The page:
Newsletter 2: 19 February 2019

Dear Colleagues,

Last week you may have read of the award presented in Geneva to a 25 year old Sudanese asylum seeker, Abdul Aziz Muhamat, who has been detained on Manus island since the age of 20. Abdul was allowed to fly to Switzerland to receive the 2019 Martin Ennals Award Laureate, which annually honours individuals who have shown outstanding commitment to the promotion and protection of human rights, often working under threat of imprisonment, torture or worse. Whilst there has been recent debate in the Federal Parliament and amendments to legislation, which will provide an evacuation process to Australian health facilities for asylum seekers with serious medical conditions who are currently on Nauru and Manus islands, the overall management of those detention facilities by the Australian Government continues to attract international criticism. Here at home, our Catholic Bishops have represented the thoughts of many Australians, urging our elected representatives to find new ways of assisting people seeking refuge in Australia.

Just before Christmas last year, the Chair of the Australian Catholic Bishop’s Conference, Archbishop Mark Coleridge wrote a statement1, which provides helpful reflections on the relevant issues, which are important to share with our school communities and local Members of Parliament. Archbishop Mark’s statement included the following important observations:

• Offshore detention is a crisis that confronts our country.

• We need to be asking if we Australians could be more generous in the number of people in humanitarian need we receive each year as part of our orderly migration program.

• We should only turn back boats by means that are legal, transparent, and safe. We should always ensure that anyone on such a boat is not directly fleeing persecution in Indonesia.

• There is a need for prompt resettlement of people proven to be refugees.

• After five years, we have to ask:

i. If our Government is unable to find a home for these people in another country, should we not provide them with a home in Australia or New Zealand (which has generously offered places) while at the same time strengthening the police, military and diplomatic measures to ensure that boats remain stopped?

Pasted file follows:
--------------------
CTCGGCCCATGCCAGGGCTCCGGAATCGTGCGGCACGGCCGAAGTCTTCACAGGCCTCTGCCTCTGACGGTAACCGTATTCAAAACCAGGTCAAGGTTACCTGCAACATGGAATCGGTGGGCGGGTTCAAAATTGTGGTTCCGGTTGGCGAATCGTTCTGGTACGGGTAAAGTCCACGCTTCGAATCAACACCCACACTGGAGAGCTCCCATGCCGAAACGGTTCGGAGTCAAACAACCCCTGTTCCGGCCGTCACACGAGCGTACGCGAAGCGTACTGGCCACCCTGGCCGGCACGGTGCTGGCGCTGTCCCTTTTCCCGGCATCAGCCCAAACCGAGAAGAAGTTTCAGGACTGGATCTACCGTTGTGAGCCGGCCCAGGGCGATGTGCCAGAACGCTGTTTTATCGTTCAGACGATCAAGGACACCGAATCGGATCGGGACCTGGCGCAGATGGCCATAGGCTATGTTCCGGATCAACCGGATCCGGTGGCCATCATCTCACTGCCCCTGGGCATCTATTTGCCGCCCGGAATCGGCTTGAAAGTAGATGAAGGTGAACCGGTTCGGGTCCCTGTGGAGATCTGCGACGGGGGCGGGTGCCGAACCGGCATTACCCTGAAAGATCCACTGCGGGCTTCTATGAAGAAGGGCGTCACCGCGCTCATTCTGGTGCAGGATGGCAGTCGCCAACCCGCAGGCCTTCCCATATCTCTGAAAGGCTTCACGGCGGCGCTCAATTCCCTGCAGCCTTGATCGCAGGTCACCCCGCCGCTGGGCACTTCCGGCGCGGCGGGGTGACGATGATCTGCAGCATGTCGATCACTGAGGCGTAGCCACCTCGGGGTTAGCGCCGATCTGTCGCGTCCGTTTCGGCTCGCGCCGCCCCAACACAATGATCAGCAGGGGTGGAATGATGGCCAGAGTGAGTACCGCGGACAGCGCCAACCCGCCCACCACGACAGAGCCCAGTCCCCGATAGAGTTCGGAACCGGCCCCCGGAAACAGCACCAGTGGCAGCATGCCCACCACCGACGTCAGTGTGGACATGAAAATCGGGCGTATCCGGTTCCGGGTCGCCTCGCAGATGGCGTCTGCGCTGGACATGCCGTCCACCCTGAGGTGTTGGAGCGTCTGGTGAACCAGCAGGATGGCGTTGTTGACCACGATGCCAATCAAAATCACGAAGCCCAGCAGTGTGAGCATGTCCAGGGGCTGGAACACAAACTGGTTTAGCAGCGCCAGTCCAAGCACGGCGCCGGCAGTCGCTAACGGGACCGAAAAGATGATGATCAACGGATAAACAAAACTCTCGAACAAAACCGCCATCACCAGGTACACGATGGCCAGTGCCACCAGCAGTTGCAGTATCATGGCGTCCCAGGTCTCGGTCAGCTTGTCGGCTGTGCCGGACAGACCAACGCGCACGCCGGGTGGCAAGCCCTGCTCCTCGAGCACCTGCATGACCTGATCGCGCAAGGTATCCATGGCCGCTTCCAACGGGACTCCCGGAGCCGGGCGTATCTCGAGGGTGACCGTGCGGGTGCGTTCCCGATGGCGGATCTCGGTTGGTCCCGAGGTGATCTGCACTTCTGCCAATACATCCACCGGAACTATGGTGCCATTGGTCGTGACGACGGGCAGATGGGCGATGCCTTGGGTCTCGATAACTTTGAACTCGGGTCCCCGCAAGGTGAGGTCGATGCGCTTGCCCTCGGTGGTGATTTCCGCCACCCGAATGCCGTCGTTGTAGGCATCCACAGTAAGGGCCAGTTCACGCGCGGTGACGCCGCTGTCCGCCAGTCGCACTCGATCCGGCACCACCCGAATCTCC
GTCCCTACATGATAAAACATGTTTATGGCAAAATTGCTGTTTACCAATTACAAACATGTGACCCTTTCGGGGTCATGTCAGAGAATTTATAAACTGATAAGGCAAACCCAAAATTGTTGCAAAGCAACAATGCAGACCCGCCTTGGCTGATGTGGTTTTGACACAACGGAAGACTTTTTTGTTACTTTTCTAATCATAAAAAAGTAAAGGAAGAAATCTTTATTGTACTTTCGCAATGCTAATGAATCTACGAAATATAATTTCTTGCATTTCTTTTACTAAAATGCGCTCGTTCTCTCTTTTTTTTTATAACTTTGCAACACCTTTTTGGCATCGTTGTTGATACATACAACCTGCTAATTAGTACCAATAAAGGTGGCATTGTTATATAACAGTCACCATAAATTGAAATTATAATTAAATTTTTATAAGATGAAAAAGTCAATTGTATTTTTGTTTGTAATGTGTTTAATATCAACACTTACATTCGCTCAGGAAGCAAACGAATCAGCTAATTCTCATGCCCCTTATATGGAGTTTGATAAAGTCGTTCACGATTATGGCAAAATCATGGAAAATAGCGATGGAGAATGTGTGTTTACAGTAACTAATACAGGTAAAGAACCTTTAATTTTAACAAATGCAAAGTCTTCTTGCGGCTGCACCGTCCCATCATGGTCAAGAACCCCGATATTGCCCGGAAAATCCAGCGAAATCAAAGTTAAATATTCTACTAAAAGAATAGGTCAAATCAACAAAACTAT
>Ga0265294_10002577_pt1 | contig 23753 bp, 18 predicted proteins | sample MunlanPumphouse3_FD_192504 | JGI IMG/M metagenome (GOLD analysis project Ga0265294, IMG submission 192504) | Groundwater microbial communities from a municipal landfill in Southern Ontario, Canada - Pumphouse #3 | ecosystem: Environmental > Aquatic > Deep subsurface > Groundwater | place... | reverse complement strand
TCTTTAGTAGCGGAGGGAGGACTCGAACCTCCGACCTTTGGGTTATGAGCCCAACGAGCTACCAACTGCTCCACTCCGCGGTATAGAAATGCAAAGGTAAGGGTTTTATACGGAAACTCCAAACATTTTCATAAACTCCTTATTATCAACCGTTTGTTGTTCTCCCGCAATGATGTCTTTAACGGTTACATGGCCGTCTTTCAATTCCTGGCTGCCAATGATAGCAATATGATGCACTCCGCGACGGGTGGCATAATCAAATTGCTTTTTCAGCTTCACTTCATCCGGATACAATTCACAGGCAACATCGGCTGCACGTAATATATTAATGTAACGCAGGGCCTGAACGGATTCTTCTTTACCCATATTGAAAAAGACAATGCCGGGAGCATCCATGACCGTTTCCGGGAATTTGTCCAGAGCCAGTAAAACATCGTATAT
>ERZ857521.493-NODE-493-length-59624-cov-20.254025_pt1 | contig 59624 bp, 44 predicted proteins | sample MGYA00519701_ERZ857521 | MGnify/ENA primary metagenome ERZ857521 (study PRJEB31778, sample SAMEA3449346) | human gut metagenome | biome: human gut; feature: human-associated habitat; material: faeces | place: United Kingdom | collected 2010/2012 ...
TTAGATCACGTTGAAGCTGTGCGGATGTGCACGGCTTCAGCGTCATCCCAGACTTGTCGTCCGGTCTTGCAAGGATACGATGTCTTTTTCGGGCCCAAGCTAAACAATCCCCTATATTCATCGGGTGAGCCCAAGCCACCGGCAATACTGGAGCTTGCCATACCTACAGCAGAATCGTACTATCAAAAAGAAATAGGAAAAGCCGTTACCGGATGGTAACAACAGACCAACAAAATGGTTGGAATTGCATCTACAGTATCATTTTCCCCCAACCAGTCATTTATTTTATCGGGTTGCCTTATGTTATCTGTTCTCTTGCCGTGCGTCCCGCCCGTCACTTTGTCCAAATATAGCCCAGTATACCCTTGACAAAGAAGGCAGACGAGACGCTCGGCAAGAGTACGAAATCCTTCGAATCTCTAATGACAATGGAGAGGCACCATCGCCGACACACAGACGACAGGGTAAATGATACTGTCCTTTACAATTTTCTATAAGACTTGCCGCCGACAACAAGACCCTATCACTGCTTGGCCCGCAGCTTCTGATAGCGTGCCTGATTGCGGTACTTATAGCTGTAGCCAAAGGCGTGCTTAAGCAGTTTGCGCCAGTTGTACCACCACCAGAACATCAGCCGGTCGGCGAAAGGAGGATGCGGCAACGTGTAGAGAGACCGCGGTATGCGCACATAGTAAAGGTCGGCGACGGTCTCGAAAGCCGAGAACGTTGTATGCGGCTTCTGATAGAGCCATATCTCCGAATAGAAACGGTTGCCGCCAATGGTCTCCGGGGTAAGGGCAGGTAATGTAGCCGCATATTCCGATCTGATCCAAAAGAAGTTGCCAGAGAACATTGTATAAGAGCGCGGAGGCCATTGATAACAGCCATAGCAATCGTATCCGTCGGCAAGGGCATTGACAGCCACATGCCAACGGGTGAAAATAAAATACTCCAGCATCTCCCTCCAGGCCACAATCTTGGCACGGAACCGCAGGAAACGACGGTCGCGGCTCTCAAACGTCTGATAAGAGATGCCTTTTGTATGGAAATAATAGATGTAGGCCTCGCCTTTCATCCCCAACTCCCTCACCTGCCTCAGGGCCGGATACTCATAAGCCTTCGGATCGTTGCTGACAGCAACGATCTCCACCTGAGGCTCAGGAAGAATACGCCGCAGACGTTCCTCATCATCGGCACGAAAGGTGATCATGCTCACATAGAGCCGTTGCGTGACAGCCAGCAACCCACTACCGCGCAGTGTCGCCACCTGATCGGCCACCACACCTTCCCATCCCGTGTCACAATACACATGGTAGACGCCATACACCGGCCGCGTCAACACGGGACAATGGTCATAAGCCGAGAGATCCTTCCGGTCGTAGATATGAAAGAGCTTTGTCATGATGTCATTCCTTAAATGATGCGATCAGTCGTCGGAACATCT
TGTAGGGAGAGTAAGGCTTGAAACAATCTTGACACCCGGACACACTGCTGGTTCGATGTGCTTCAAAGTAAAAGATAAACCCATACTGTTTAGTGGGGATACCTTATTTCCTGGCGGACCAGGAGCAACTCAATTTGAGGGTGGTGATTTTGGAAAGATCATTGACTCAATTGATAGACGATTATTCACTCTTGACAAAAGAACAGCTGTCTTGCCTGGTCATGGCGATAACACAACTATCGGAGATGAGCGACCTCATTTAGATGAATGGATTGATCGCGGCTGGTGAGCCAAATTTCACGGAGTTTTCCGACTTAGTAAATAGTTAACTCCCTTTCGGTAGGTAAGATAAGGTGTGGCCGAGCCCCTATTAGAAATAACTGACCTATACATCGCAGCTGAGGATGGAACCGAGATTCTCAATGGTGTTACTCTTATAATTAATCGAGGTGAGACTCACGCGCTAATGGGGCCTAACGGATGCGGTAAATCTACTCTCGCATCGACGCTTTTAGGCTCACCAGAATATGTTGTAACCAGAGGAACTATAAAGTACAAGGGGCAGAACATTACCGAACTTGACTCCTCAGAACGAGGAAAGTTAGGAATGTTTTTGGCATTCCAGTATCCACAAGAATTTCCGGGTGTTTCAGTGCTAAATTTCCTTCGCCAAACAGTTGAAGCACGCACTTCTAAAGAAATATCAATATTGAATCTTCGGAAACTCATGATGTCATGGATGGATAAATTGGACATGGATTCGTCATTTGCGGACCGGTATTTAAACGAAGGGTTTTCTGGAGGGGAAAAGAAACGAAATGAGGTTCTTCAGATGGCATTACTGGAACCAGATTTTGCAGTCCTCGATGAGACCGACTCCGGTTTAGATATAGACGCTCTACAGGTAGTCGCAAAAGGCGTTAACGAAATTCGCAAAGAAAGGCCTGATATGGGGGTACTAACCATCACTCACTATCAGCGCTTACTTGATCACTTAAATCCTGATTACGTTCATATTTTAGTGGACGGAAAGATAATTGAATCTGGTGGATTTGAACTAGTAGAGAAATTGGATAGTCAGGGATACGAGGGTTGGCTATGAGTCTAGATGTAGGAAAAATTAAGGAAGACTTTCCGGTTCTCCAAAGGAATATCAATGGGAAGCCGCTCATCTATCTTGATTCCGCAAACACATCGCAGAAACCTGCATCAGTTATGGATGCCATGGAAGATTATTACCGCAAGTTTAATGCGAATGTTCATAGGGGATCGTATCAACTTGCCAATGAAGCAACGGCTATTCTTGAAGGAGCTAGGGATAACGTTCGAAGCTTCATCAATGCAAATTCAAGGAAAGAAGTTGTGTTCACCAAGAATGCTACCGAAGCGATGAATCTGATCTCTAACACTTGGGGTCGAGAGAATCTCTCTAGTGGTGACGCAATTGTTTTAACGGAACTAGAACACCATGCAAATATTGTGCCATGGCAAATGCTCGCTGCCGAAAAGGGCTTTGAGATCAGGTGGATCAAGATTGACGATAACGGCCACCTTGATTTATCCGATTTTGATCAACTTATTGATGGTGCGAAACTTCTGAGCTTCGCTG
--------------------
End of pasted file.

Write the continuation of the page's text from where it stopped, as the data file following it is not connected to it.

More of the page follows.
ii. Should we not do more to co-operate with our regional neighbours to care for those seeking processing and security in our region, and to provide a permanent home for more of these persons who are fleeing inhumane conditions in their home countries?

• We ask our politicians to put an end to the intolerable situation on Nauru and Manus Island endured by asylum-seekers whose plight continues to be our responsibility.

• We cannot afford to have the plight of these people made even worse by making their futures the subject of bitter electoral disputation in the year ahead. Enough is enough. Let’s find them a home.

An important Marist ministry for young people who are among the most marginalised in Australian society is Marist180, formerly known as Marist Youth Care. For some years the Federal Government provided financial support for unaccompanied minors seeking asylum, and Marist180 was a pivotal agency in the scheme, which was discontinued by the Government. Only minors were eligible for the funding, so asylum seekers once post school, desiring further education at University or TAFE, were placed in a very difficult position. Several universities have been supportive and have accepted five young asylum seekers who were formerly part of the unaccompanied minors program as international students and have waived their fees. The young men have been able to continue their post school education for the past year due to the generous support of Marist180 and the Marist Brothers though the provision of a modest living allowance. This support will continue in the future and schools are invited to consider contributing to this worthy cause. For more information please contact Brother Chris Wills by email or phone. ( | 0407017774)

Sally Dillon